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    How prostate cancer genetics will change front-line care

    Leonard G. Gomella, MDLeonard G. Gomella, MDOngoing genetic discoveries continue to enhance our knowledge of conditions such as prostate cancer. In this interview, Leonard G. Gomella, MD, provides an update on prostate cancer genetics, discusses the recent Prostate Cancer International Consensus Conference, and outlines why urologists should conduct more extensive family histories of their prostate cancer patients. Dr. Gomella is chairman of the department of urology and senior director for clinical affairs, Jefferson Sidney Kimmel Cancer Center, Thomas Jefferson University, Philadelphia. Dr. Gomella was interviewed by Urology Times Editorial Council member Stacy Loeb, MD, MSc, assistant professor of urology and population health at New York University Langone and the Manhattan VA, New York.

     

    What percentage of prostate cancer cases are caused by genetics?

    Most cases of prostate cancer are caused by genetic alterations. The problem is that when you break it down to very specific, identifiable, inherited prostate cancer risk genes, we have very few at the present time. All tumors are driven by genetics, but when you look at specific inherited risk, our current level of understanding is that about 10% to 15% of patients can have a clearly identifiable inherited component to their prostate cancer.

     

    This is a very active area of research. Please talk about what’s new and exciting in the world of prostate cancer genetics.

    The completion of the Human Genome Project in 2003 opened the door for not only basic science advances but drove the clinical applications of genomic and genetics. Urologists have recently become very familiar with the genomics of prostate tumors studying somatic mutations to help guide treatment decisions. The area we are now becoming interested in is known as germline testing or the study of inherited genetics. We’ve been able to identify more and more inherited genetic alterations in medicine. The traditional ones that we have the most familiarity with are the BRCA1 and BRCA2 abnormalities associated with hereditary breast and ovarian cancer. But it turns out that a significant number of men can also have BRCA1 or BRCA2 genetic alterations that can confer an increased risk of prostate cancer.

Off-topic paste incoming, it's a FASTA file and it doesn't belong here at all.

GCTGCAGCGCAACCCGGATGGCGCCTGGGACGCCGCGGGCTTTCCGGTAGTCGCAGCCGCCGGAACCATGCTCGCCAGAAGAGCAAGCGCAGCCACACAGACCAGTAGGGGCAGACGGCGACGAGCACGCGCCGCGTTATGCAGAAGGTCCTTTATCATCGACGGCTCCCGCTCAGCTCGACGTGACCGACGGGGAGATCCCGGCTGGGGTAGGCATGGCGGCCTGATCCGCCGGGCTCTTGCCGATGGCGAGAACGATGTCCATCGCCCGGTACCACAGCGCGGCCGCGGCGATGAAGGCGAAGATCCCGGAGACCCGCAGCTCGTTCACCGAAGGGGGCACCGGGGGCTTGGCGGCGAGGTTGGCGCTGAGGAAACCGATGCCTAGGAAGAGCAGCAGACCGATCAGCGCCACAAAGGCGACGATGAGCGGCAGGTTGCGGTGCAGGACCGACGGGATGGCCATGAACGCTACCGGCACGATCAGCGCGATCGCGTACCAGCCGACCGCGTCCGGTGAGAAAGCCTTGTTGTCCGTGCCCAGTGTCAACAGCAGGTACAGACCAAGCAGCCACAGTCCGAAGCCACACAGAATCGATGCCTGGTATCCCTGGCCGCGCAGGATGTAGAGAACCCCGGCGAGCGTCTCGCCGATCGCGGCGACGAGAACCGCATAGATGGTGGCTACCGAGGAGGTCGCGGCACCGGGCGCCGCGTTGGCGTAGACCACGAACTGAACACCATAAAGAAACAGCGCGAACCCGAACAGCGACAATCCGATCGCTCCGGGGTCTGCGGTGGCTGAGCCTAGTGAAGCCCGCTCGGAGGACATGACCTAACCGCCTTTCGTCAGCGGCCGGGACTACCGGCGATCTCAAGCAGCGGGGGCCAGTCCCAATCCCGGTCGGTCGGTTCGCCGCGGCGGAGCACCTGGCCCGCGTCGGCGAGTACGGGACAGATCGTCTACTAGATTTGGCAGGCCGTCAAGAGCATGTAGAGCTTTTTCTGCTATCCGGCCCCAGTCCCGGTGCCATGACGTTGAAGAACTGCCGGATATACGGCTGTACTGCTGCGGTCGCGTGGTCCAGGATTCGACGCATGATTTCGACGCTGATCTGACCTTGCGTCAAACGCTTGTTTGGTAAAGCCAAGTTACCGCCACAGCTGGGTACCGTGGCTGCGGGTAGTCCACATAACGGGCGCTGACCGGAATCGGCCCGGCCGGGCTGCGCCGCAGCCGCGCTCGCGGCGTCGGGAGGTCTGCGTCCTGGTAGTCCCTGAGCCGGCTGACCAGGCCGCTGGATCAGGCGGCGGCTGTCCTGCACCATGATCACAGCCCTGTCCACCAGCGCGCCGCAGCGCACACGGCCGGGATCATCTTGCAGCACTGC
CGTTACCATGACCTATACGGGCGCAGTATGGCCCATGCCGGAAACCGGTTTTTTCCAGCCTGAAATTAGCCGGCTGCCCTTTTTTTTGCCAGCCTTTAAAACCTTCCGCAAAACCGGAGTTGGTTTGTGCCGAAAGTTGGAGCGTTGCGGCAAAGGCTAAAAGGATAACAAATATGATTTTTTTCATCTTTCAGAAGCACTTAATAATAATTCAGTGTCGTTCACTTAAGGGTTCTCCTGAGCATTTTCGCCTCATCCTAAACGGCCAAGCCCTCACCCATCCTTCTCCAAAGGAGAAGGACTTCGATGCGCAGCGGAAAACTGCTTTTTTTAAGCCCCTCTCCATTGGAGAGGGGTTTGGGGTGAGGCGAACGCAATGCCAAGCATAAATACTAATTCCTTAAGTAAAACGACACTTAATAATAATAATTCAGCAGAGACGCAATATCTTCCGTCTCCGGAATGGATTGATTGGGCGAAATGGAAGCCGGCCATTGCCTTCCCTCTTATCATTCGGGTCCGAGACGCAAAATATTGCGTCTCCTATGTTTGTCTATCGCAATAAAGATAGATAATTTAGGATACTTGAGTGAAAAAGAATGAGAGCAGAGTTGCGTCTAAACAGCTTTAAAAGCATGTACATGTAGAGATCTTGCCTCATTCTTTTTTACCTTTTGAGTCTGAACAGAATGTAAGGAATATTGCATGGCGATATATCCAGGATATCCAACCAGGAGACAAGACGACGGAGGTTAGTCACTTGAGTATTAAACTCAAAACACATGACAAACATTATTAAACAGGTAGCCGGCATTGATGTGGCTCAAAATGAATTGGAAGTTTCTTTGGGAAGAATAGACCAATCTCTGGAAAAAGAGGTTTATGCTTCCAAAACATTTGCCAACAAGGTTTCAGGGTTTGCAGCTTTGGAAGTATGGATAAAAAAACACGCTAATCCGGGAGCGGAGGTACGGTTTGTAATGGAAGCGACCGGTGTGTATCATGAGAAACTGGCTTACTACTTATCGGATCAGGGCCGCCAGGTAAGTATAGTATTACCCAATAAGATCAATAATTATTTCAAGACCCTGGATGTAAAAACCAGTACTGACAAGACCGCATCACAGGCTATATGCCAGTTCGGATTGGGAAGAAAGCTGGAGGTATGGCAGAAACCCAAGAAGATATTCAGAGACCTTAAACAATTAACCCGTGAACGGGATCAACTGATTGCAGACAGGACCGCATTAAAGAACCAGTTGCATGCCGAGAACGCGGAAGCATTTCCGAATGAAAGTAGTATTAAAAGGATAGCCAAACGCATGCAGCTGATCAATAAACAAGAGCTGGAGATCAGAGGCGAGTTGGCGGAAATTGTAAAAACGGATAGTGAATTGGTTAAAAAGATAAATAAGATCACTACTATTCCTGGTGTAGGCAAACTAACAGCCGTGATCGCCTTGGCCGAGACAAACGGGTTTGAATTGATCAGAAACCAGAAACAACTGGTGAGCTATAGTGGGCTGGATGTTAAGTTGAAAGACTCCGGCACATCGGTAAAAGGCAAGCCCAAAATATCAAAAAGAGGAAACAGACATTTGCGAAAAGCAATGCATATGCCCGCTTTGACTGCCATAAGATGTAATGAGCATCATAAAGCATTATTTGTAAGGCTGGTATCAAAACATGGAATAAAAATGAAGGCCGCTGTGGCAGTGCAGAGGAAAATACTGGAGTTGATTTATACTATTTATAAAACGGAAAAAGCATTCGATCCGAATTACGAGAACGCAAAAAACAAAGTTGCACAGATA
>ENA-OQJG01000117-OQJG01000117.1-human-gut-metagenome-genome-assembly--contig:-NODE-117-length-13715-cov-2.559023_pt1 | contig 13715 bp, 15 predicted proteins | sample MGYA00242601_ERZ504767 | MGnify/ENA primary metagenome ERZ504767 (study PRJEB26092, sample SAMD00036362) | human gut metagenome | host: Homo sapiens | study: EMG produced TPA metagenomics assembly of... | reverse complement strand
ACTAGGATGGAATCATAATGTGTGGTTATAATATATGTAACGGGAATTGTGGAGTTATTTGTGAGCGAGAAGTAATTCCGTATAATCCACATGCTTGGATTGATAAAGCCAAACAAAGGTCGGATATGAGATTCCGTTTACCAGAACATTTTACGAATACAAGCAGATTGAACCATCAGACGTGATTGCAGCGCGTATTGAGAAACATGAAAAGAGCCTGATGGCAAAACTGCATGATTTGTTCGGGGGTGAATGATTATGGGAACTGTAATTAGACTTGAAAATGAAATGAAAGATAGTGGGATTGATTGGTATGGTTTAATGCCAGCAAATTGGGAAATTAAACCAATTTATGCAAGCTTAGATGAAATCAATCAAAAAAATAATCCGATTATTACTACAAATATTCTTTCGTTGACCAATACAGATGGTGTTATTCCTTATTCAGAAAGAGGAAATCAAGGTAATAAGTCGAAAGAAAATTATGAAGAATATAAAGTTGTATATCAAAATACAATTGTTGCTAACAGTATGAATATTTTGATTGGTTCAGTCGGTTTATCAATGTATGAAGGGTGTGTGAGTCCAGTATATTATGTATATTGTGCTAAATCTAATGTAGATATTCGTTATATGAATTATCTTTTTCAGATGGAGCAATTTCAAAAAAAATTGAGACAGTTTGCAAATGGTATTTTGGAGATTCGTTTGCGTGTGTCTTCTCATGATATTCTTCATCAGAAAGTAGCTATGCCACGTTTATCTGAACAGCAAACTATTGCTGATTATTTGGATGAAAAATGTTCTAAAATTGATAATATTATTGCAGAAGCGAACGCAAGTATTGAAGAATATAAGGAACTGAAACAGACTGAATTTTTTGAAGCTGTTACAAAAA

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    Several newer genes such as HOXB13 and ATM have also been identified as being associated with prostate cancer. Importantly, we’re recognizing that not only can prostate cancer run in families but it also can be related to breast cancer, ovarian cancer, pancreatic cancer, melanoma, and Lynch syndrome in other family members. This area of research is giving us some direction on how urologists can think about approaching our patients concerning the need for more detailed family histories.

    Lastly, genetic panels are now being offered by commercial laboratories specifically for prostate cancer. Urologists need to be aware that these panels are out there, and the best way to utilize these genetic testing panels is something we’re all going to have to learn in the coming years.

    Next: What was discussed at the Prostate Cancer International Consensus Conference

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